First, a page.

“Normally it takes two to three weeks for the lawmakers to deliberate on a supplementary budget bill,” Choo, who once served as the vice minister of finance, said. “The administration and the ruling party want to spend nearly 8 trillion won by creating state debt, and we must never hastily approve it. The National Assembly is not the administration’s subcontractor that has to follow its schedule.”  
“Instead of spending money on telephone bills, the government should spend the money to offer free flu vaccines to more people to bolster coronavirus preventive measures,” Choo said. This year, flu vaccines are offered free to those who are 18 or younger, and who are 62 or older.  
Another PPP lawmaker told the JoongAng Ilbo that the government plans to spend about 1 billion won to operate a temporary support center to give away the phone bill subsidy, in addition to the subsidies themselves.
According to Rep. Her Eon-a, the Ministry of Science and ICT originally asked for a 928 billion won budget to pay a one-off 20,000 won payment to 4.64 million people. In addition, it asked for another 946 million won to operate a support center.
According to the plan, a temporary support center would be operated for two months and would employ 44 people, collectively making more than 275 million won.  
Another 109 million won has been requested to hire other support staff, and the ministry asked for 130 million won to rent office spaces. It asked for another 218 million won for public affairs of the program.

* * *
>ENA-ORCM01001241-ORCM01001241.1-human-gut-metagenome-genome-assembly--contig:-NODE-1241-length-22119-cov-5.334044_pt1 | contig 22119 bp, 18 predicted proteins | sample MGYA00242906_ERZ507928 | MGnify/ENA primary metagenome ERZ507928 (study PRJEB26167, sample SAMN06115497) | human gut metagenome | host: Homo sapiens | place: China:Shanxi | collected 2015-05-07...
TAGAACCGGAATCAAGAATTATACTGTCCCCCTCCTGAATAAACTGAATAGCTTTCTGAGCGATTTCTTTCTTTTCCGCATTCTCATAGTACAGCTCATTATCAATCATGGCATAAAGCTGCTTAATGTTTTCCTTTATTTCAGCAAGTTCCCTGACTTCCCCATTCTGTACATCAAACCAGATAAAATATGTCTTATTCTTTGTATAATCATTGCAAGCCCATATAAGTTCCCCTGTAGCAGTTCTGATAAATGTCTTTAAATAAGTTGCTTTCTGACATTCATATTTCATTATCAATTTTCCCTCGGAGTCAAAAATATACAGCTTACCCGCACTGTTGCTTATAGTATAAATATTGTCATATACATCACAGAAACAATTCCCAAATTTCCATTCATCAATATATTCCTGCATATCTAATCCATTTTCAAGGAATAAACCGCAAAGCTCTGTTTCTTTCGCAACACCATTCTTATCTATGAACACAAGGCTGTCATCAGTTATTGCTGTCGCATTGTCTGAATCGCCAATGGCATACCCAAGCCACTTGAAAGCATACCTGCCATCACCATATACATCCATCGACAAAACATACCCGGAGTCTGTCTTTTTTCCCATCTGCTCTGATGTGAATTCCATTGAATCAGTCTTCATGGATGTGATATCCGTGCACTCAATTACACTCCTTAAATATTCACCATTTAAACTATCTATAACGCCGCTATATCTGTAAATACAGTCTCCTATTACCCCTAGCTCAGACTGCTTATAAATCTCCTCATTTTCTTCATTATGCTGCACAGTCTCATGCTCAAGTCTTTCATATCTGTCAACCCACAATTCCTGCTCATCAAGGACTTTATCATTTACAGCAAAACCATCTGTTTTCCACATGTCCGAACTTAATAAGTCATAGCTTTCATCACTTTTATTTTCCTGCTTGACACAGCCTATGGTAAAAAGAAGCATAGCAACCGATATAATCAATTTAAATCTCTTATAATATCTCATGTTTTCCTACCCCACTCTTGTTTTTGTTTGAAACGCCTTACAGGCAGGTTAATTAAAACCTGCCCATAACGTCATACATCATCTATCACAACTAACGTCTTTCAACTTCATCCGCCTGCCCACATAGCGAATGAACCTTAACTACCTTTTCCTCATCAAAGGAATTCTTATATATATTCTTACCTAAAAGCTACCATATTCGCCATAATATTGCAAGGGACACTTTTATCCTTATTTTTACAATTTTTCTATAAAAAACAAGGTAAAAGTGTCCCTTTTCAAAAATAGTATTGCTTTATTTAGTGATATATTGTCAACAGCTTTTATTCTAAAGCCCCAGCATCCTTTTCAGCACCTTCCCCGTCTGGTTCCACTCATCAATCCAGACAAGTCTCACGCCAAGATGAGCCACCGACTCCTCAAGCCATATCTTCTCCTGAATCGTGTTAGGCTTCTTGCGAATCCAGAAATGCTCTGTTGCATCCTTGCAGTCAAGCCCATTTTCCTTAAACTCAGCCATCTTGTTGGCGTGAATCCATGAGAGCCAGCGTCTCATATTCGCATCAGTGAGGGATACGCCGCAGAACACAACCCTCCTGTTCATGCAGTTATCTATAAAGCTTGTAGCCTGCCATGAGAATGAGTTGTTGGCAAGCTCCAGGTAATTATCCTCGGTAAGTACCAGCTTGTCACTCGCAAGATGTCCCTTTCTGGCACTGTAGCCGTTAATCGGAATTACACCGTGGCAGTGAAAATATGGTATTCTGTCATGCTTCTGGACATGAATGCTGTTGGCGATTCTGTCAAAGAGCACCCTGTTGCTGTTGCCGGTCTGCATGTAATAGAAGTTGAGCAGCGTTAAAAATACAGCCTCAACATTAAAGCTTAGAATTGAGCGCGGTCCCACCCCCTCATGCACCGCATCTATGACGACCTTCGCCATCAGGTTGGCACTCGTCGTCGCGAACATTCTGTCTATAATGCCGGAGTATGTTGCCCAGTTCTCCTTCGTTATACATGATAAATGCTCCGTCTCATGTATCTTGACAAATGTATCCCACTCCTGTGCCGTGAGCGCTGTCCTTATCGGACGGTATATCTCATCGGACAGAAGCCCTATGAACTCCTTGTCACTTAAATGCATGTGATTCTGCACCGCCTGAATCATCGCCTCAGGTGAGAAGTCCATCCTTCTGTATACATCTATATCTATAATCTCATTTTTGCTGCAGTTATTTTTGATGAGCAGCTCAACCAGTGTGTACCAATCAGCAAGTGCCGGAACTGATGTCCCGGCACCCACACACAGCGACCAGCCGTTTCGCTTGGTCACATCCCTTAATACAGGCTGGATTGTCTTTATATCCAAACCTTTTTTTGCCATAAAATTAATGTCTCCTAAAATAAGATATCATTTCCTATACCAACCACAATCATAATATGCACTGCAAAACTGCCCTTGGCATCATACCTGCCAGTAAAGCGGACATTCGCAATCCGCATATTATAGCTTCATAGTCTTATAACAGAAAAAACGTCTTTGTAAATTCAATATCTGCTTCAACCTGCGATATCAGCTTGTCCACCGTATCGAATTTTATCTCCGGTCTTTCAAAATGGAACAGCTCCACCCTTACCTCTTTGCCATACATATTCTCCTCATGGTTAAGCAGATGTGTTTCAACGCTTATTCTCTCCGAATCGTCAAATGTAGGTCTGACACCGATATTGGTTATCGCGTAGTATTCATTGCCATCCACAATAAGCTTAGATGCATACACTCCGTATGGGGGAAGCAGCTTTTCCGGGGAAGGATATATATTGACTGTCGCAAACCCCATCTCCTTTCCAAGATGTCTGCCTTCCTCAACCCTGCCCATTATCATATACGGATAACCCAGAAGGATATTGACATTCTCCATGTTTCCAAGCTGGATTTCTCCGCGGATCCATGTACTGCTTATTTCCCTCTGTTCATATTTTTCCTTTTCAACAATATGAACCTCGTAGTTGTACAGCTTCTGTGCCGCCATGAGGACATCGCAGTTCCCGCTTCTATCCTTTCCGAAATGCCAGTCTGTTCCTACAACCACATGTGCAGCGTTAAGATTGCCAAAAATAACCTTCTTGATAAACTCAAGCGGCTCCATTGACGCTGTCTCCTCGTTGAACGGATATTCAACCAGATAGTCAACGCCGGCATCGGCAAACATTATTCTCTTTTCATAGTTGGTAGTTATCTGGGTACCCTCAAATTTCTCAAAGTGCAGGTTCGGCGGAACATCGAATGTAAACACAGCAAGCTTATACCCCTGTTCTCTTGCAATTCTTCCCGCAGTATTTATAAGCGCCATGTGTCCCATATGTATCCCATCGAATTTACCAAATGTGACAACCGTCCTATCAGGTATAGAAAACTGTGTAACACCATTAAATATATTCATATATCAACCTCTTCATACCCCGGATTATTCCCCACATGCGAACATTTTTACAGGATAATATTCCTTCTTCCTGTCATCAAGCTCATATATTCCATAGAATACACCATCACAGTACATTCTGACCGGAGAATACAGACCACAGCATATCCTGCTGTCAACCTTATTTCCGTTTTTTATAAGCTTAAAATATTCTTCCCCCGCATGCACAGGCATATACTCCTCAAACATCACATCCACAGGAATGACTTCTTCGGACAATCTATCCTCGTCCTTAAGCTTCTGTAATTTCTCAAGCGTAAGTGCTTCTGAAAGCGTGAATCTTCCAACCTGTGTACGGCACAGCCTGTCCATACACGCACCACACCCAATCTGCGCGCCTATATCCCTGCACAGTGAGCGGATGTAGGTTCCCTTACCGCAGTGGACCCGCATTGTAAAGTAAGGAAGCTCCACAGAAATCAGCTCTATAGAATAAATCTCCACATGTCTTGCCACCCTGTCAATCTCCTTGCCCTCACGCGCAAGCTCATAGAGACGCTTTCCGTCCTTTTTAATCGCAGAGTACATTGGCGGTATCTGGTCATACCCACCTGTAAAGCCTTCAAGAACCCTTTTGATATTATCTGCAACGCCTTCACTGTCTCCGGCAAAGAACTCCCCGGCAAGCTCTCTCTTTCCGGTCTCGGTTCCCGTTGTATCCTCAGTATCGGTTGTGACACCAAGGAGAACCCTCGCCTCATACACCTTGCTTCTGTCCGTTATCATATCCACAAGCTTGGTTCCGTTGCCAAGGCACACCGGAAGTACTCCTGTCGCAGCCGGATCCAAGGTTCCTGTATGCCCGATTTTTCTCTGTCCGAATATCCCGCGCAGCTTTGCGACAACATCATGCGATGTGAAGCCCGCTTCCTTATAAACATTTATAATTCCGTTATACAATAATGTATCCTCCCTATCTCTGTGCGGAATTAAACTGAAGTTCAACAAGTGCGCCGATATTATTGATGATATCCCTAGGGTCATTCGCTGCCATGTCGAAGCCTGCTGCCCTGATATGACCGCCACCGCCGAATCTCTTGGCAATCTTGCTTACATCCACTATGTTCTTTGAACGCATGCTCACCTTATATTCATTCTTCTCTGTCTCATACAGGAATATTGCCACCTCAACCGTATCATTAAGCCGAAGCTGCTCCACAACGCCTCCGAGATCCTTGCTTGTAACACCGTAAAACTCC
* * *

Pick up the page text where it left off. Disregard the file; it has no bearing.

“The government said it will spend nearly 1 trillion won in tax money for a phone bill subsidy, and then it wants to spend another 1 billion won of tax money to operate that project,” she said. “The government is issuing bonds to raise funds. Is it acceptable to recklessly spend money?”  
Top politicians from the ruling party also questioned the effectiveness of the phone bill subsidy.  
Gyeonggi Gov. Lee Jae-myung said last week that it is regretful that the subsidy will have no effect in boosting sales for self-employed people who operate small businesses.
“The money will go straight to telecom companies,” he said. “But it is inappropriate for me to challenge the party’s decision.”  
South Gyeongsang Gov. Kim Kyoung-soo proposed expanding free Wi-Fi networks, instead.  
In the CBS interview on Monday, Senior Secretary Lee dismissed their opinions.
“When we pay the phone bills, the people will end up with the saved money in their bank accounts,” Lee said. “This is the most effective way to give away the funds.”  
Lee also said the phone payments are important amid the pandemic because they serve a critical role for the country's social distancing campaign, allowing students to study online and employees to work from home.  
Lee said the government will listen to the opinions of the National Assembly, but he made clear that the administration has no intention to back down.
“We have made this decision after serious discussions,” he said.  
BY SER MYO-JA   []